However, these positions are not necessarily as sharply opposed as they might first appear. Norman has shown that these "translations" were often carried out by scribes who applied certain phonetic rules mechanically.(125) Nevertheless, some of these transpositions led to hypercorrections and mistaken interpretations, suggesting that the movement between these dialects was not always clear even to learned scribes.(126) This problem was especially acute in Gandhari, as Gerard Fussman has recently indicated:
            Il ne faut pas surestimer la gene qu'apporte h l'usager l'existence d'une orthographe vieillie assez eloignee de la prononciation  reelle. . . . Dans ces conditions les textes bouddhiques gandh. s'ecartaient tellement de la norme parlee qu'ils n'etaient parfois plus comprehensibles, meme a leur redacteur.(127)

            For our purposes then it is important to realize that before an Indian sutra arrived in China, it may have undergone one or more stages of transference between Middle Indic languages. This process almost certainly would have resulted in a very mixed and layered text.(128)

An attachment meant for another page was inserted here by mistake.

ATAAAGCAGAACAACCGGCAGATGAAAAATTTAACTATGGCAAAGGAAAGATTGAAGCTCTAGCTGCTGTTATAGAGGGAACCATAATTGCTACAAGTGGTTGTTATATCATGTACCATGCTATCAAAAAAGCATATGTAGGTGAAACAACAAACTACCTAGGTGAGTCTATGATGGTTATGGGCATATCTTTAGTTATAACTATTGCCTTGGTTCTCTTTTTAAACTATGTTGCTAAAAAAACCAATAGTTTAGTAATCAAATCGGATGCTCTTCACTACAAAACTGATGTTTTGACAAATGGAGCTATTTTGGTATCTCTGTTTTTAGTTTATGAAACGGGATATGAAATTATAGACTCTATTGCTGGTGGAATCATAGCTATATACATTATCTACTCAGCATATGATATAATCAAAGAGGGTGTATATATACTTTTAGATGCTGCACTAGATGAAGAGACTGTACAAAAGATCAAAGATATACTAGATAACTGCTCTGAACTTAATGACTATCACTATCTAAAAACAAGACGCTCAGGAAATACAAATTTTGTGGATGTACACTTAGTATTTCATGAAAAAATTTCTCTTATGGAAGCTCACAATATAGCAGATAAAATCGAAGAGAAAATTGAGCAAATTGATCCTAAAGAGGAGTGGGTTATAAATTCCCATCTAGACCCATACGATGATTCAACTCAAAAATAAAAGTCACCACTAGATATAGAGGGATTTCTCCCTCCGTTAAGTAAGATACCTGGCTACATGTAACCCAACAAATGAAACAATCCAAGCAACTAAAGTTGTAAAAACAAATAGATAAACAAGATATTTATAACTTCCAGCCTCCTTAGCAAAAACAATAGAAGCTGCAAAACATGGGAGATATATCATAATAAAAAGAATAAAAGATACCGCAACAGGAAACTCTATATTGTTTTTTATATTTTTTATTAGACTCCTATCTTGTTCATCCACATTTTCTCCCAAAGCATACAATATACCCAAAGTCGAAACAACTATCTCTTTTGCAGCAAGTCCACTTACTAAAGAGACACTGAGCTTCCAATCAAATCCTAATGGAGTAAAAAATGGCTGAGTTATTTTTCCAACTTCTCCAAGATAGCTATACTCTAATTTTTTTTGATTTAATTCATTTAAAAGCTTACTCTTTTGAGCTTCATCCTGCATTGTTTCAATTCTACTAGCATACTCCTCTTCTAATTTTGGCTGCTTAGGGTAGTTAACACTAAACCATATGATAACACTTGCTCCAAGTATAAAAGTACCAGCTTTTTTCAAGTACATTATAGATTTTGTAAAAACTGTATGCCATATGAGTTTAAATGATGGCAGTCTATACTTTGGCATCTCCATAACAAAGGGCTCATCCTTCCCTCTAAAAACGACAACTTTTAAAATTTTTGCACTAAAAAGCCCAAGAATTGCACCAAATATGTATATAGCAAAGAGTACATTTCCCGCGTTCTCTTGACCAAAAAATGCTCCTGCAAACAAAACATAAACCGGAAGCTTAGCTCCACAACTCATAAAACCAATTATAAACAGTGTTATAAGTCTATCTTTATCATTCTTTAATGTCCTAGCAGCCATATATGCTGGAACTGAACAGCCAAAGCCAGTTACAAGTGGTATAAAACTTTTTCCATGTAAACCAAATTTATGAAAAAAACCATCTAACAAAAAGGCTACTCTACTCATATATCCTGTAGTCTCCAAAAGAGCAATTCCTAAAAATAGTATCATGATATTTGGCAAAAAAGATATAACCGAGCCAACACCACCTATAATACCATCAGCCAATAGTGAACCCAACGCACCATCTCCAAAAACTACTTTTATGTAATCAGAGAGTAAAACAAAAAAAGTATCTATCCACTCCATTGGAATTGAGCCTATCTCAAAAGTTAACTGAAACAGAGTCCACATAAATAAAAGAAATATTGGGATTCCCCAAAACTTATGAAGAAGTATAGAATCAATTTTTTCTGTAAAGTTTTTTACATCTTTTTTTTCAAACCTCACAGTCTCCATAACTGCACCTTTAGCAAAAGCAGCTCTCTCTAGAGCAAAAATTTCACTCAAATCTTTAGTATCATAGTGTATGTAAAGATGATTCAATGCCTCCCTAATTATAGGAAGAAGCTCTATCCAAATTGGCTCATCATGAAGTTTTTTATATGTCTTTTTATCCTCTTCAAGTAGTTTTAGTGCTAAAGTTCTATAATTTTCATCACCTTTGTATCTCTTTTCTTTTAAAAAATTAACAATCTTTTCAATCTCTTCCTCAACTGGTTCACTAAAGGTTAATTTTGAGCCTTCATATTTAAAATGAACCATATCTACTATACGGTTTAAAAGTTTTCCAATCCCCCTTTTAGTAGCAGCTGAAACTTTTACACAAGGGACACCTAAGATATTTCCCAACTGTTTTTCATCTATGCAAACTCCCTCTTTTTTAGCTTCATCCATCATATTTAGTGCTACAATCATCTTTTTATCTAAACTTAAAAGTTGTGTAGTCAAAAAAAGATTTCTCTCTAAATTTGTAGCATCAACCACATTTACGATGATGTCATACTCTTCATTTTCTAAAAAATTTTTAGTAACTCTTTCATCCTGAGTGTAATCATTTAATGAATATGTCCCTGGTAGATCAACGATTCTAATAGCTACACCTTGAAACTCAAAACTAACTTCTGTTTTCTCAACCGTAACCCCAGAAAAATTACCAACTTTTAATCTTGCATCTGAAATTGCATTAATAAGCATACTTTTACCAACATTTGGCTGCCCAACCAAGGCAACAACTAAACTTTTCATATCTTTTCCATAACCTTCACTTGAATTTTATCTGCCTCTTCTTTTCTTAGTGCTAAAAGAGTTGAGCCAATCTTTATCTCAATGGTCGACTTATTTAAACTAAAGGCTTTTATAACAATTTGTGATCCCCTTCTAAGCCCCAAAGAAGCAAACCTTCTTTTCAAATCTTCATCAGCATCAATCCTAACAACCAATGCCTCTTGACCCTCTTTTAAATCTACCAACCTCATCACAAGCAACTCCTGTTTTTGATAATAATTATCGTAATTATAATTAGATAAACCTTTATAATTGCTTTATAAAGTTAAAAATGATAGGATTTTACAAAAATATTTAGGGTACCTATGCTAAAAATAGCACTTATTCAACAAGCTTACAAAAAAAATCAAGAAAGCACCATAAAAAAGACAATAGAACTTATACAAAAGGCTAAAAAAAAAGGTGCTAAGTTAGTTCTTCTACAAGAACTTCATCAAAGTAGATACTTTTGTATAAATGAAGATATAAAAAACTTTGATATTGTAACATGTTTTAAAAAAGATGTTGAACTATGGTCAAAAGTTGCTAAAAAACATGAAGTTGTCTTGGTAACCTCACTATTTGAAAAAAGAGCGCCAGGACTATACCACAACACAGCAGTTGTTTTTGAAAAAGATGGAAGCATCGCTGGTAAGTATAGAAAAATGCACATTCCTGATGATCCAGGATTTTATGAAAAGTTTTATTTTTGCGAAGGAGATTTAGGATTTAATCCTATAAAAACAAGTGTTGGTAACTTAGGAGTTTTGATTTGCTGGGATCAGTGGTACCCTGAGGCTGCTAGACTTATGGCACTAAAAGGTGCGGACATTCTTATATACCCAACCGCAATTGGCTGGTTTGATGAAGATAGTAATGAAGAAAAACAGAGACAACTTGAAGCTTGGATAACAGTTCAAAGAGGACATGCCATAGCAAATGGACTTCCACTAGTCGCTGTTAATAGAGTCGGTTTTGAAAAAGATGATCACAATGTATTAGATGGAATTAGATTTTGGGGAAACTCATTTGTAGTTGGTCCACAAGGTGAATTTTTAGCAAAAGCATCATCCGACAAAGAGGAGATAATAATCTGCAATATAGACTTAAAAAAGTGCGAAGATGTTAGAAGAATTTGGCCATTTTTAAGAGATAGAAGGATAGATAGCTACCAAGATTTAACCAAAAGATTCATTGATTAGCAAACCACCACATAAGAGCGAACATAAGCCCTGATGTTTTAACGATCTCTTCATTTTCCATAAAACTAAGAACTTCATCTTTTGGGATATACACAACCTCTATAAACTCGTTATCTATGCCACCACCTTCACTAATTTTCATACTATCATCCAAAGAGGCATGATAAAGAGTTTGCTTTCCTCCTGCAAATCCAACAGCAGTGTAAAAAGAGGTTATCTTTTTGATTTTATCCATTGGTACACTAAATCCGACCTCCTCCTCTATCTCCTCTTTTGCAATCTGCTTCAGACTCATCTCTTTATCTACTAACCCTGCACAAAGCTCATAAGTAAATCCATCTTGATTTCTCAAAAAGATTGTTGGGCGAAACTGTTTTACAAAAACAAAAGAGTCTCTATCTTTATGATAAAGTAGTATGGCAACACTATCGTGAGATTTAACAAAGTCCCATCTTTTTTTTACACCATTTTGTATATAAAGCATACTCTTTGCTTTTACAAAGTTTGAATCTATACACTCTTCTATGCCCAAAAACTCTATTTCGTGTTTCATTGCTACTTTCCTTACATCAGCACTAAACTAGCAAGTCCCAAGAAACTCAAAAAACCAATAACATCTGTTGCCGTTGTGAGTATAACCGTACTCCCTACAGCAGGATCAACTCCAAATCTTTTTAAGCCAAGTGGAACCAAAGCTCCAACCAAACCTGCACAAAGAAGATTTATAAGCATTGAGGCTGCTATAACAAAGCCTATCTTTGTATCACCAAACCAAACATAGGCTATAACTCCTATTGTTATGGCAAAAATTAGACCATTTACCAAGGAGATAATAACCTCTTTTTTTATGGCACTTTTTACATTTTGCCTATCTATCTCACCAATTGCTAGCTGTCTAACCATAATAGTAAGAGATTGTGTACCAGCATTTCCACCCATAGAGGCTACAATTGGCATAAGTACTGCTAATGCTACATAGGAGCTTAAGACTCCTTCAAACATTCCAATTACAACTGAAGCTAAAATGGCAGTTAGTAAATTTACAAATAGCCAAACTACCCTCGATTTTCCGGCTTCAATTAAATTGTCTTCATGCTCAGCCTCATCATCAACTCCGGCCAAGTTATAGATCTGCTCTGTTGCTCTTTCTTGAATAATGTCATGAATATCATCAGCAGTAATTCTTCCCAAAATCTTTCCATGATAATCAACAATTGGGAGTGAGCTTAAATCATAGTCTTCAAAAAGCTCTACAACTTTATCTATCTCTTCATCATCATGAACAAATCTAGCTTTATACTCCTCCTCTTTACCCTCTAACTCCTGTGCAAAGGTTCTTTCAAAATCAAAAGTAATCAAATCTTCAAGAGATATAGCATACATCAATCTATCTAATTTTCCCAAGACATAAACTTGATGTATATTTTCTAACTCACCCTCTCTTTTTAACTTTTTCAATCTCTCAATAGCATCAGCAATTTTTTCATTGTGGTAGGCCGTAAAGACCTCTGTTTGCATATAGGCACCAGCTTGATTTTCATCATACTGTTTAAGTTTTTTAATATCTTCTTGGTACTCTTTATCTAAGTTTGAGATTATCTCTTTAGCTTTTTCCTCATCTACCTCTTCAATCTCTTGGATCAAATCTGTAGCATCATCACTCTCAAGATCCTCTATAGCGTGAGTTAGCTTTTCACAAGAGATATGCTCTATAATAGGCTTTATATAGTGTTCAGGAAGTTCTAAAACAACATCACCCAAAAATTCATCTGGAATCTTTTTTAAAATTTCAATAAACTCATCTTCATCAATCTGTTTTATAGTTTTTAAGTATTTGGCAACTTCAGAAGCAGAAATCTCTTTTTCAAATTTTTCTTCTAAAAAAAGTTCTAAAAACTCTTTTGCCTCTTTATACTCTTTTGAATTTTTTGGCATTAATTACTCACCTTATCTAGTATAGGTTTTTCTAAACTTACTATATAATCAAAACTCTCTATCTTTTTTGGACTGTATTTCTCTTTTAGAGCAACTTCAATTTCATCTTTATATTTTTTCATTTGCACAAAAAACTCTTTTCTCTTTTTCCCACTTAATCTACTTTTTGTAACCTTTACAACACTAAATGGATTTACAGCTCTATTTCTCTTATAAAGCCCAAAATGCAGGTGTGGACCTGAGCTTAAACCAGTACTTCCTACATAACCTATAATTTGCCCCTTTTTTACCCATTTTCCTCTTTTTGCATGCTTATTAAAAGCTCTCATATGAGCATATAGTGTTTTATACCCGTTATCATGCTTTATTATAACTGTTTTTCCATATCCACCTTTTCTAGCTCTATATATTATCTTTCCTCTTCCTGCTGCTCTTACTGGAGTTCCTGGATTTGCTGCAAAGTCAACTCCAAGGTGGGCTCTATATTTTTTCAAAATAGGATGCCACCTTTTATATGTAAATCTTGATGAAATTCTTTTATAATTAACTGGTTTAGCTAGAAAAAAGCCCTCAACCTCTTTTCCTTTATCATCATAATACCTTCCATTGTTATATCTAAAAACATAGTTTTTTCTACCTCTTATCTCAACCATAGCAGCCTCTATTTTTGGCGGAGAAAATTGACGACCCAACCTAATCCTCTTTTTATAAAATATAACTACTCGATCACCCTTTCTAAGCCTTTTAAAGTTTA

Оказывается, речь идет о преобразовании между индийскими диалектами. При чем тут тогда искусственная архаизация? Для оправдания архаичных форм в пали?


Pāli as an Artificial Language,
by Oskar von Hinüber:


Pāli: How Do We See It Eighty Years After Geiger's Grammar?
by Oskar von Hinüber:


стр. [459-469]

Pāli and Paiśācī as Variants of Buddhist Middle Indic,
by Oskar von Hinüber:


стр. [505-521]



О влиянии буддийских идей на Упанишады:

Michael Witzel
The Development of the Vedic Canon and its Schools : The Social and Political Milieu

The eastern region thus supplied the ideal ferment for the meeting of ideas and the development of new concepts. Just as the break-up of the old tribal society of the Ṛgveda saw strikingly new developments in ritual and the emergence of the brahmanical pre-scientific science of homologies (bandhu), the new stratified and partly aristocratic, partly oligarchic society of the east witnessed the emergence of many of the typically Upanisadic ideas.